The next two chapters are a result of working with Rev. Bill Delvaux, Head of a Bible Department at a Nashville Christian School. Bill's teaching and ministry was a huge inspiration to me and pushed my relationship with Christ more into the heart and less about the head.
Bill categorizes people, for ministry purposes, as addicts or cynics- using the parable of the prodigal son (actually 2 sons) as a backdrop (Luke 15). He says that we tend to find ourselves as either the addict, filling the heart,- or the cynic, killing the heart. He has a great series of teachings about the heart and the route out of both conditions.
Though I am using similar language and passages, I am going to approach the confrontation of the gospel to the cynic and addict in a little different way, not opposing Bill's points, but affirming his ministry of which I am a benefactor.
John Calvin is often quoted as saying, "the human heart is an idol factory." Throughout Scripture, man is shown to elevate things of the world, even good things, and place them in such high regard and dependency that they become god replacements.
Is there a difference in the idolator and the addict? The Book of Romans paints a clear picture of our default mode. Paul's argument is that we know God is there by way of His creation- but in hardness of heart, without a spirit of gratitude, man 'exchanges' the truth and glory of the true God and worships the creature. This is a downward spiral where God actually allows man to follow these foolish and dark desires, growing ever more dishonorable and impure and foolish. God gives man over to his pursuits and the consequence is built into the activity itself.
The idolator becomes an addict- a heart that has a capacity for eternity (Ecclesiastes 3:11) has to have more and more. Before long the desire has become the master and man its prisoner. An addict is an idolator who has become a slave to his idol of preference.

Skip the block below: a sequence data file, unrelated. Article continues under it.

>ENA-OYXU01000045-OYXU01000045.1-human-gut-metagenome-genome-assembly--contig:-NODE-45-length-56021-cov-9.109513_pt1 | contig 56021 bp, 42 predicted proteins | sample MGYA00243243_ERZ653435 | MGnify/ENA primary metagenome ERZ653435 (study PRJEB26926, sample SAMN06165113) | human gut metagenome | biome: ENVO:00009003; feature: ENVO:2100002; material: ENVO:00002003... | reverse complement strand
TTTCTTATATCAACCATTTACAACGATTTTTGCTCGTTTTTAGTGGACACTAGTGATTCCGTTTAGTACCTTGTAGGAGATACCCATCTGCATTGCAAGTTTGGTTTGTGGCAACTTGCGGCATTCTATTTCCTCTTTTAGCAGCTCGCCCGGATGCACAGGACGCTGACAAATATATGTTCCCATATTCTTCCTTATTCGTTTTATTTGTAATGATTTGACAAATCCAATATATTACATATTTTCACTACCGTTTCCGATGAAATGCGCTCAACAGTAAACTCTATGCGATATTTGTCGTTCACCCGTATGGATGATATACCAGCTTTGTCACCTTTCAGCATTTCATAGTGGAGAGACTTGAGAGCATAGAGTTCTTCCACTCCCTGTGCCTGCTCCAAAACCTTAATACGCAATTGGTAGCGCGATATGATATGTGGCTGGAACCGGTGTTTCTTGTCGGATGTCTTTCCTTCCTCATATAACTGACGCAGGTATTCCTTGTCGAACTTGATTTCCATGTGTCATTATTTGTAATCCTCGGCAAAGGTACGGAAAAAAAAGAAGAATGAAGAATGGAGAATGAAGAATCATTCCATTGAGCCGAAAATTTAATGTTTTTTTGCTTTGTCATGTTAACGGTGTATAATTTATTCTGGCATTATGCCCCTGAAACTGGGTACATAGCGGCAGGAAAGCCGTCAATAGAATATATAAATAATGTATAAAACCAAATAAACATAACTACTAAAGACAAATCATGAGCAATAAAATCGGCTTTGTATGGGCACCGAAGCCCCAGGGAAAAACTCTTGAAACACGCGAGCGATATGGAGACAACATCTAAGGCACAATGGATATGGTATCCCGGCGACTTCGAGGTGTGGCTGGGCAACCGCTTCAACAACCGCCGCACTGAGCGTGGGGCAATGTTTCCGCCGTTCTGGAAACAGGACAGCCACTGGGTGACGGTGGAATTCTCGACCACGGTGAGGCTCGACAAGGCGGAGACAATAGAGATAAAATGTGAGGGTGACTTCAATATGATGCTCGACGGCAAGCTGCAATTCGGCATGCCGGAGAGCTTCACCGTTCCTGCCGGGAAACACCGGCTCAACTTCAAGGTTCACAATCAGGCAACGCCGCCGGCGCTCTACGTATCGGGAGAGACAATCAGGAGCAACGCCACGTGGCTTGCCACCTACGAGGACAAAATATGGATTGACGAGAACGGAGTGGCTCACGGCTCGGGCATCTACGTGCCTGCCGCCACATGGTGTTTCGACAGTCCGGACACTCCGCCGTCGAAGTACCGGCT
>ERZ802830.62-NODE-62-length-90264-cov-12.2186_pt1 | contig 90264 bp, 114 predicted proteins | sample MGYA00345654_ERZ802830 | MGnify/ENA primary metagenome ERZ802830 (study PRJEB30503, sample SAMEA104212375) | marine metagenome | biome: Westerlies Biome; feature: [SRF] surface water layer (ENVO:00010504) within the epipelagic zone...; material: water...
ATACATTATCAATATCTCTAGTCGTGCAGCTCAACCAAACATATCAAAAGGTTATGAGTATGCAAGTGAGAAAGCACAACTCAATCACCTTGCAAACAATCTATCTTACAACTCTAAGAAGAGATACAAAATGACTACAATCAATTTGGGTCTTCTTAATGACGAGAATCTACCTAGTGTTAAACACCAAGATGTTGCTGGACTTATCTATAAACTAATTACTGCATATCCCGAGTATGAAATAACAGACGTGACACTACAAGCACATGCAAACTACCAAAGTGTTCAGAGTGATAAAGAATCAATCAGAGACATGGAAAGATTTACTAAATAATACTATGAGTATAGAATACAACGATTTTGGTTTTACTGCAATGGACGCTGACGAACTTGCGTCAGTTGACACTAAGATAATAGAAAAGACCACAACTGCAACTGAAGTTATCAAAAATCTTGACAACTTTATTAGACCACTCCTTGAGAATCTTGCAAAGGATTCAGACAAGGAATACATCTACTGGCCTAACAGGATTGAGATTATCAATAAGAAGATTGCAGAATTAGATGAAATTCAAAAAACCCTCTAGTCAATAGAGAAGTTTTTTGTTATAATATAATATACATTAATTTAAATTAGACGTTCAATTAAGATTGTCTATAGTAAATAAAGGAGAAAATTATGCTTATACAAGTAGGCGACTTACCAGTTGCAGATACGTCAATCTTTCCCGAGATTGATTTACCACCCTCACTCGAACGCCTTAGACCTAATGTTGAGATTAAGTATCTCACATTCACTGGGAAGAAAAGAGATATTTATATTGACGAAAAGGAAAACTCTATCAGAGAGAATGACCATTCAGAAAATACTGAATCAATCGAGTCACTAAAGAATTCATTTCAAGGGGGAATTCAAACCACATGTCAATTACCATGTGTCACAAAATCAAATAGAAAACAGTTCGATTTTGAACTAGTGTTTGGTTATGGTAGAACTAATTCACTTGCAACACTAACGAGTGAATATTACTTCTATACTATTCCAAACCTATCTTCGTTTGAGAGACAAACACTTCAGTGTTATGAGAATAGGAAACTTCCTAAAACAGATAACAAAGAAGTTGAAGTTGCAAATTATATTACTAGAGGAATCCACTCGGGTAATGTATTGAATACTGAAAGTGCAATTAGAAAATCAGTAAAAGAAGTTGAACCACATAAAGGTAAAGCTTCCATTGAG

Do some people have a more addictive personality than others? It seems so- but the degree of addiction is often linked to the power of a heart's capacity for passion. The addict's heart is still alive and hungry while the cynic has almost silenced his heart in callous anger or despair. The addict is an unregulated heart- wide and burning- needing more and more with a payoff of less and less.
The best addicts learn to juggle the addictions in such a way to prevent social indignation. Over the years I have registered a few quotes in my mind that connect to this maze of misery. "We have an infinite appetite for distraction" and "A life of activity can be confused as a life of meaning".
The difference between a cocaine addict and a golf addict may not be as different at the heart level as we might initially believe. Obviously, there are huge differences to how it plays out in society and the recovery of each or the penalty of each is different- but all addictions have at the core what God chastised His people about in Jeremiah 2:12. "My people have committed two sins: they have forsaken Me, the fountain of living water; to make for themselves broken wells which hold no water."
We think we know the addict. We have stories of friends or family members who have experienced the ravages of alcohol addiction or heroine addiction. We understand the high cost of these lifestyles, including death.
But is the gospel a route out? Is it that good? How does the message of new life in Christ help the addict? How does the confrontation play out?
In the case of the addict, we are praying for a miracle that can come only from God Himself. An addict has years of gospel rejection working against him. The addict has taken the good things of God and his common grace and said' "I don't want God, I don't need God- to me He is only an expedient." And the issue is that God will never allow Himself to be an expedient. He allows for the withdrawal of light and the heart of the addict refuses to seek help. C.S. Lewis said it well, "Hell is a prison with doors that are locked from the inside."
The addict is a prisoner and the chains are heavy. The evil one compoundes the issue by keeping the fog thick and deceptive. In the early stages there are great highs and encouraging companions. The party is fun and intense. The hook is set before the junkie knows it- and the mind is too cloudy for reason.
Attempts to quit seem useless. If an addict has spent years numbing pain- then as the pain comes in- it creates panic and retreating from the reality of that existence is life and death.
My experience with the addict though has uncovered a more hideous problem. An addict's worst habit is lying. Successful addicts lie so well that they even deceive themselves. Because gospel confrontation begins in truth telling, the addict is often DOA when it comes to true recovery.